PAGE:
Wrongful Death Legal Glossary P

Per Se Laws: Laws that declare it illegal to drive a vehicle above a certain alcohol level, as measured by a blood or breathe test. In most states, the per se limit is .08% or greater. Violating the per se law has nothing to do with one's ability to drive a car safely; it is based solely on body chemistry. The only question is whether the driver was above the legal limit at the time of driving. The alcohol level at the time of testing may be higher, lower, or the same, when compared to the time of driving.

Personal Injury Attorney: A professional personal injury attorney (sometimes referred to as a PI attorney) is dedicated to representing clients who have suffered physical and emotional injuries resulting from the negligence (or intentional actions) of other people and/or corporations. Often times, these attorneys will be hired by a family member of a deceased person who was killed in a car accident, died while getting surgery, etc. A personal injury attorney is hired by an injured person when both the injured person and the attorney have signed a Contingent Fee Agreement, which states the conditions of the attorney's employment by and representation of the client. In most cases, the personal injury attorney only receives payment from the client when the attorney has secured a settlement, binding arbitration award, or jury verdict for the client. This allows even clients of very modest means to hire the very best attorneys for their cases. A good personal injury attorney will be experienced in all phases of case work, and will be able to properly guide the client's case while it is an insurance claim, and, if necessary, on through the stages of lawsuit, discovery, arbitration, mediation, and/or trial.

Physician-Patient Privilege: The records that a physician has regarding his or her patients, as well as any communications between the doctor and patient have a special degree of confidentiality under the law referred to as the "patient-physician privilege." When an injured person files a personal injury lawsuit with a court to recover for their damages, the injured person waives this confidentiality, but only to a certain specific degree. Only medical records relating legally to the injuries they have suffered can be released. An experienced personal injury attorney will carefully guard his client's medical confidentiality for all medical matters not relating to the lawsuit. This is very important, because insurance adjusters and defense attorneys will often seek access to all of an injured person's medical histories; an inattentive person handling his or her own claim may inadvertently give access to more of their medical records than is necessary.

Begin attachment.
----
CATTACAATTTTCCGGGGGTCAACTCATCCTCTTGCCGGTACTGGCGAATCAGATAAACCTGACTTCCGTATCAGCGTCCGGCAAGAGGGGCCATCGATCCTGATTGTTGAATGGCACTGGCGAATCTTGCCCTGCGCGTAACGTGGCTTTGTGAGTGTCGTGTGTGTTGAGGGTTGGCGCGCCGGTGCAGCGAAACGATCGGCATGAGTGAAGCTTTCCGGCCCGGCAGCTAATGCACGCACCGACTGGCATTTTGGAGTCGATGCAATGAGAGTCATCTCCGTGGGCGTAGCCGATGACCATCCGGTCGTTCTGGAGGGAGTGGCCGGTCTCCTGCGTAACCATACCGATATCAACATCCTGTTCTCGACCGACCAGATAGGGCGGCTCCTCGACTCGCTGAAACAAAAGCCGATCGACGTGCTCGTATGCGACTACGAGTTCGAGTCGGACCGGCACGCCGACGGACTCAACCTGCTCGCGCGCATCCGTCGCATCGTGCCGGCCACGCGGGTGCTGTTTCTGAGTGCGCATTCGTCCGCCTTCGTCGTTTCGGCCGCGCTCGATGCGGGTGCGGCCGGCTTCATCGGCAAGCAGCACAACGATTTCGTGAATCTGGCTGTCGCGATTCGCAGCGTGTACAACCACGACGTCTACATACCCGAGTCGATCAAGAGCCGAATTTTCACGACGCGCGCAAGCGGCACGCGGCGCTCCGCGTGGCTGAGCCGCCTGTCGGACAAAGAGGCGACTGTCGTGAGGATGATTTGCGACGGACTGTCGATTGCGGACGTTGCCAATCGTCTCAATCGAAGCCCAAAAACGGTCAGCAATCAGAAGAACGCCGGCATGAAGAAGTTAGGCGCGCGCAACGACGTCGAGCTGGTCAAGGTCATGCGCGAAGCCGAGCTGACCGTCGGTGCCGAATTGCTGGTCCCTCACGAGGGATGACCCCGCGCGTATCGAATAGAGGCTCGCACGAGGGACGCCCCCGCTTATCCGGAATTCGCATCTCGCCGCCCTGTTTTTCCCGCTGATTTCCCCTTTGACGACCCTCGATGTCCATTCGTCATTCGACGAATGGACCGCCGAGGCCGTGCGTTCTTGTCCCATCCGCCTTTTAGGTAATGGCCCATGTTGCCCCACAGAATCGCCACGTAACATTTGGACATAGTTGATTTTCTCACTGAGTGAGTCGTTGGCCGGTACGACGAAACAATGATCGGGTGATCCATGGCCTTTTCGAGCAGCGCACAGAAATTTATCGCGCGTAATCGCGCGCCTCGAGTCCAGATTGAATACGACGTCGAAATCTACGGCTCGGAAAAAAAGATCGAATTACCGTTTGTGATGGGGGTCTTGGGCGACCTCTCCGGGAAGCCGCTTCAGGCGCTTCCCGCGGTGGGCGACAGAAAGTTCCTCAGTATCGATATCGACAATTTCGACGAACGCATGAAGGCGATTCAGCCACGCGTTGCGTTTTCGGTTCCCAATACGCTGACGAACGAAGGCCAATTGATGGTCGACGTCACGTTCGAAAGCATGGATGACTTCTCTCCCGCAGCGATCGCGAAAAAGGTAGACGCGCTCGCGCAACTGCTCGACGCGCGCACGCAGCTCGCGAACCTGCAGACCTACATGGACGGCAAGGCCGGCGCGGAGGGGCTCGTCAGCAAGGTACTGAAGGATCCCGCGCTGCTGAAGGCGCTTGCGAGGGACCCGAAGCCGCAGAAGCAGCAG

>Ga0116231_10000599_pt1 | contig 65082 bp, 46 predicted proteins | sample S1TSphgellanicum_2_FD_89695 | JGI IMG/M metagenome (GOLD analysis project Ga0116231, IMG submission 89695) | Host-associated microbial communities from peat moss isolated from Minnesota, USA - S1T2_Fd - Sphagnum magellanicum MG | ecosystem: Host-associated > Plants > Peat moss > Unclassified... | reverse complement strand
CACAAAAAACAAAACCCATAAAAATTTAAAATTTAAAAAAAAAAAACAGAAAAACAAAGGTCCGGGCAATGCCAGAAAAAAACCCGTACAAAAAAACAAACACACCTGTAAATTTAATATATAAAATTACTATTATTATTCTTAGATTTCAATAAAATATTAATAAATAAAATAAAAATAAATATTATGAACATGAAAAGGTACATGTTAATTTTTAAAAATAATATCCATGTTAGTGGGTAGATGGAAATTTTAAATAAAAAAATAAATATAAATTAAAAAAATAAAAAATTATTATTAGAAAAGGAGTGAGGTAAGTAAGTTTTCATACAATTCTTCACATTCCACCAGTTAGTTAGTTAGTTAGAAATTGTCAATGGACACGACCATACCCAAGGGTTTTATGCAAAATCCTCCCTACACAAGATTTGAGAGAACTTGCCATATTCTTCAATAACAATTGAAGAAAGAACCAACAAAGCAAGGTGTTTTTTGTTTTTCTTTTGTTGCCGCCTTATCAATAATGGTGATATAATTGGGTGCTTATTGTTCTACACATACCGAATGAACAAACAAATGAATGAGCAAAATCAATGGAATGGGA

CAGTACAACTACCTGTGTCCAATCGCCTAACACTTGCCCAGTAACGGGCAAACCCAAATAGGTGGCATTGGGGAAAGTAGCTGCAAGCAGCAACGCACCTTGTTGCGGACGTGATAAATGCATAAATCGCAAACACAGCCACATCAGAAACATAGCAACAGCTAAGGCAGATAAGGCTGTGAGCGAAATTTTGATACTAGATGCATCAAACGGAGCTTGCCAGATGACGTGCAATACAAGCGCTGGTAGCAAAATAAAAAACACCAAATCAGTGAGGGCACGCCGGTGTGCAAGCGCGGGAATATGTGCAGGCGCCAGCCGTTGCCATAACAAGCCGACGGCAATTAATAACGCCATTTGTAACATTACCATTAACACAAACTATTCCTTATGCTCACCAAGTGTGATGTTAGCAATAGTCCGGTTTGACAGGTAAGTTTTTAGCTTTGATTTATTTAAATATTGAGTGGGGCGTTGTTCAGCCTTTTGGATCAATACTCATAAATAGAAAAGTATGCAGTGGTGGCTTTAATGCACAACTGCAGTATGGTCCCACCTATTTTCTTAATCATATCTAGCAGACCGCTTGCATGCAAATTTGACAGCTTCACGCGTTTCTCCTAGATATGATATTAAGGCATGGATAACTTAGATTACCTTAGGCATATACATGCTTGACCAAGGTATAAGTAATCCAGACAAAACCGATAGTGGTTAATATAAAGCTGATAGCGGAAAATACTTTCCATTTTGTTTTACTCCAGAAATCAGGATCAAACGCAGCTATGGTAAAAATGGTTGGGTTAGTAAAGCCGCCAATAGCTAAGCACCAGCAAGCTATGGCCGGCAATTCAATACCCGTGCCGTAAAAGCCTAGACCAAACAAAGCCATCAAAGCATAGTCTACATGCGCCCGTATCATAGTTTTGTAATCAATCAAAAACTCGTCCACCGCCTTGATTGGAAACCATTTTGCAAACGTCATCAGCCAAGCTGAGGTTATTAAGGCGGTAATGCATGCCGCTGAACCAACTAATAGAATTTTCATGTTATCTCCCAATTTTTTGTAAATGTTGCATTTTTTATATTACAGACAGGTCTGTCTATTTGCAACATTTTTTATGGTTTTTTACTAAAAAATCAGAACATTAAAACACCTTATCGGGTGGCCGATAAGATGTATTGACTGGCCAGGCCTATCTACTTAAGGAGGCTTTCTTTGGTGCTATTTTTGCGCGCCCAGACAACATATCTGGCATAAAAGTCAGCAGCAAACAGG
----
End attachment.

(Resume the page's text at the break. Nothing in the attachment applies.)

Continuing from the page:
Plaintiffs and Defendants: When a lawsuit is filed with a court, it will name the people, corporations, business organizations, and government entities involved in the case. The individual who has suffered injury and is seeking recovery for damages by filing the lawsuit is referred to as the "plaintiff." Plaintiffs would be family members in the event a death occurred from the applicable injury. If recovery is sought, prior to the lawsuit, by way of an insurance claim, the individual is referred to as a "claimant." The person (or persons) who are alleged to have caused the injury is named in the lawsuit as "defendants." For example, in an automobile accident case, the defendants may include parties such as the negligent operator of a motor vehicle, the owner of the vehicle, the driver's employer (if the driver was on-the-job), a public entity that may have had responsibility for an improperly designed roadway or malfunctioning traffic signal, and so on. It is very important not to overlook any possible defendants, because if they are not brought into a lawsuit in a timely manner, the injured person's right to recover from them may be forever lost.

Prescription Error: A form of medical malpractice that occurs when a patient does not receive the appropriate medication, at the right dose, at the right time. A prescription error can often cause harm to a patient, and in some cases, can even lead to death. A prescription error is considered medical malpractice when a medical professional's negligence or mistake led to patient harm or death. A wrongful death case can often follow if death occurs.

Pretrial Conference: The first court appearance after an arraignment. It is a meeting with the DA, where they usually make a plea offer if you agree to plead guilty, and other procedural issues are dealt with, such as court date scheduling and discovery issues. In some courts, there is a separate and distinct date for a "pre-trial hearing", where these procedural issues are divided up.

Probation:  A common element of a penalty for certain first offenses. A person on probation may be subject to a one-year unsupervised probation, where they would have to send their probation officer a postcard form once a month.

Product Liability: A generic term used to describe the onus on a producer or others to make restitution for loss related to personal injury, property damage or other harm caused by a product or service. Products liability refers to the legal liability of manufacturers and sellers to compensate purchasers for damages, injuries, or death caused by defects in the products purchased.

Punitive Damages: In rare cases where the court determines that the defendant engaged in particularly reckless behavior, the court may assign to the plaintiff monetary awards over and above compensation.

 

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